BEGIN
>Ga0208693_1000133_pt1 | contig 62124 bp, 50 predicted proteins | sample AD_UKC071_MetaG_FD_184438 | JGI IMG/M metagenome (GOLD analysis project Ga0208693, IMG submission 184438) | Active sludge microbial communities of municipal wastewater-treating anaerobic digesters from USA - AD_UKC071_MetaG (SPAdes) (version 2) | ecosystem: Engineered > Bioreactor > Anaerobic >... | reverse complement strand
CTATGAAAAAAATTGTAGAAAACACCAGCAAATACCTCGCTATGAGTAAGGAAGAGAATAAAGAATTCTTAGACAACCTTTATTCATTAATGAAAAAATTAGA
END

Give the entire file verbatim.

>Ga0208693_1000133_pt1 | contig 62124 bp, 50 predicted proteins | sample AD_UKC071_MetaG_FD_184438 | JGI IMG/M metagenome (GOLD analysis project Ga0208693, IMG submission 184438) | Active sludge microbial communities of municipal wastewater-treating anaerobic digesters from USA - AD_UKC071_MetaG (SPAdes) (version 2) | ecosystem: Engineered > Bioreactor > Anaerobic >... | reverse complement strand
CTATGAAAAAAATTGTAGAAAACACCAGCAAATACCTCGCTATGAGTAAGGAAGAGAATAAAGAATTCTTAGACAACCTTTATTCATTAATGAAAAAATTAGA